Now we can adjust our filter. We want to create a darker, mellower sound, so set the filter cutoff to around 30hz. This seems extremely low, but if we set the ‘Contoured Cutoff’ value to about 60 per cent, we can get the filter to open up with our volume envelope, while removing a lot of the brightness. Lastly, we set the filter key tracking to half.
To add a bit more warmth to our sound, we’ll bring in the first of the two tone sources. We can bring the pitch up one octave and switch the wave type to a square wave. Adjust the mix to taste; we’ve gone with 50 per cent. One thing you’ll notice is that the attack now has an interesting pitch movement to it. Since the tone sources are monophonic, the oscillator plays through the notes of the chord sequentially. Glide is always on, with the rate set in the modulation section.
Before we add our Chorus effect, we can finish writing our chord progression. We want something a bit funky, reminiscent of the riffs typically played on a classic Rhodes. For this example, we’ve expanded our MIDI event to cover two bars, and offset all of our notes in each of the chords, except for the three short stabs at the beginning. We’ve also made some micro timing adjustments to humanise the progression.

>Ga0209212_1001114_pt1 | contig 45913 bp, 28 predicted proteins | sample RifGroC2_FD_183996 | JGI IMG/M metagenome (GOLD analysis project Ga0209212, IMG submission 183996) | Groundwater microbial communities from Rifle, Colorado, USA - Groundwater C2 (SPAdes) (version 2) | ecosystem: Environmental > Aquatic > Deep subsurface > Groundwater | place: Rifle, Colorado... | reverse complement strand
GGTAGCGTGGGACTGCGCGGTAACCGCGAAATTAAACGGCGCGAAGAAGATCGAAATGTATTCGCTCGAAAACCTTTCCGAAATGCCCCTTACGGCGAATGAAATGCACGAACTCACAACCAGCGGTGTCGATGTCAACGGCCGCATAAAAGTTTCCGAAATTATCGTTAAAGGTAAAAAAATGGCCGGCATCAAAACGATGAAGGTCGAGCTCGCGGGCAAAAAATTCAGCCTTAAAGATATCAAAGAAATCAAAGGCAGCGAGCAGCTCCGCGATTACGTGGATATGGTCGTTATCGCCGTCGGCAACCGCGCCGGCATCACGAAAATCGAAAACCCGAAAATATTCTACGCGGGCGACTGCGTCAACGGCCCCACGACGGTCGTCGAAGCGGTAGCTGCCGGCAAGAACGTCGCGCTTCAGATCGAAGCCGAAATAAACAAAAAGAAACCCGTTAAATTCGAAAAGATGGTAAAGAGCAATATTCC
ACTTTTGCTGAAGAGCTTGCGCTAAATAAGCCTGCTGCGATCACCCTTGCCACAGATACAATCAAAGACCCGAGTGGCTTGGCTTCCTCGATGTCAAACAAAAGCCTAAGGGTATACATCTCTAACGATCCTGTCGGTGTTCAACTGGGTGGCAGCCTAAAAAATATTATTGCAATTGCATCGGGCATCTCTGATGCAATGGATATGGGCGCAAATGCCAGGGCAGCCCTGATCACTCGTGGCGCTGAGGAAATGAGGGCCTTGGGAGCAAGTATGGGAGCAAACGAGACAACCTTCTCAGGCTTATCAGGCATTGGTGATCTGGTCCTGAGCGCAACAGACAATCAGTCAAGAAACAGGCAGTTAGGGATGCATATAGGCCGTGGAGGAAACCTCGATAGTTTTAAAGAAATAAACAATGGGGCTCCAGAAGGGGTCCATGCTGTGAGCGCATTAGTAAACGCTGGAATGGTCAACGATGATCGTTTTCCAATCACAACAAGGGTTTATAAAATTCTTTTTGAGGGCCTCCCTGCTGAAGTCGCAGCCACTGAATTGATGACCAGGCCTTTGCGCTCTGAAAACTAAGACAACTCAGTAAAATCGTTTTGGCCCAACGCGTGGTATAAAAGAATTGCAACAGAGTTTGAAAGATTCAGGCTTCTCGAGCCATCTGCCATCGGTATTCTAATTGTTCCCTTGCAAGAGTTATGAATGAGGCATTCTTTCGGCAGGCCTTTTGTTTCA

To finish off our sound, we can add an instance of Blue Cat’s Chorus effect. It’s worth taking advantage of the preset browser to find a good starting point to add some width to our chords. We’ll choose the first ‘Clean Chorus’ preset and then tweak the settings.
We’ve widened our stereo image, but the modulation has introduced an undesirable wobbling effect. Let’s bring the modulation depth down to around 20 per cent and then drop the rate to 0.30 Hz. We can then reduce the wet level to 70 per cent to bring back some of the dry sound and finish it off.
3. Making the bass
Now we can start designing a bass sound to complement our chords. The bass sound we’ll make won’t be playing a typical bass line. It will be used as a part of a longer bass phrase; this will make a lot more sense when we listen to everything in the context of a track.
Just like our keys, we are going to bring in our poly voices. While we won’t be playing any chords, we can detune the poly voices to create some interesting movement. Adjust the poly tune knob to around 0.10. We can then bring up the poly slider to approximately 80 per cent. We’ve put down a short three-note pattern; let’s hear it.